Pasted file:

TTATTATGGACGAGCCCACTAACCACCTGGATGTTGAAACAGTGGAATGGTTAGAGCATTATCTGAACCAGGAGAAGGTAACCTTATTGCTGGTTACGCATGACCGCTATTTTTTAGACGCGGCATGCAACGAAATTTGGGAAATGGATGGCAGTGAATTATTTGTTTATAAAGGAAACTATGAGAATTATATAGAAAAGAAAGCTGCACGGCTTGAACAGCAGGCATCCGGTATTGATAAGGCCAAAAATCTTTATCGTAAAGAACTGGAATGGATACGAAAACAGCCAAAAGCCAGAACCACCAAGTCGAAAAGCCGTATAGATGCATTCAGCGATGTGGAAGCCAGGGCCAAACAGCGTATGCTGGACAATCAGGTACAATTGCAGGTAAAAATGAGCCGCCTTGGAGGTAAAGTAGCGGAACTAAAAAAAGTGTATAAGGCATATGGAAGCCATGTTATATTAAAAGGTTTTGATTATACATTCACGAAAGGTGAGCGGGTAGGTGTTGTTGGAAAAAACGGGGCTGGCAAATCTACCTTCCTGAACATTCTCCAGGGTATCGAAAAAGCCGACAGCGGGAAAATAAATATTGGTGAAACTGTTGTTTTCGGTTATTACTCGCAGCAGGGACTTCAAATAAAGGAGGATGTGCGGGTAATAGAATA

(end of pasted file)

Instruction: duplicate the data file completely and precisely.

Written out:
TTATTATGGACGAGCCCACTAACCACCTGGATGTTGAAACAGTGGAATGGTTAGAGCATTATCTGAACCAGGAGAAGGTAACCTTATTGCTGGTTACGCATGACCGCTATTTTTTAGACGCGGCATGCAACGAAATTTGGGAAATGGATGGCAGTGAATTATTTGTTTATAAAGGAAACTATGAGAATTATATAGAAAAGAAAGCTGCACGGCTTGAACAGCAGGCATCCGGTATTGATAAGGCCAAAAATCTTTATCGTAAAGAACTGGAATGGATACGAAAACAGCCAAAAGCCAGAACCACCAAGTCGAAAAGCCGTATAGATGCATTCAGCGATGTGGAAGCCAGGGCCAAACAGCGTATGCTGGACAATCAGGTACAATTGCAGGTAAAAATGAGCCGCCTTGGAGGTAAAGTAGCGGAACTAAAAAAAGTGTATAAGGCATATGGAAGCCATGTTATATTAAAAGGTTTTGATTATACATTCACGAAAGGTGAGCGGGTAGGTGTTGTTGGAAAAAACGGGGCTGGCAAATCTACCTTCCTGAACATTCTCCAGGGTATCGAAAAAGCCGACAGCGGGAAAATAAATATTGGTGAAACTGTTGTTTTCGGTTATTACTCGCAGCAGGGACTTCAAATAAAGGAGGATGTGCGGGTAATAGAATA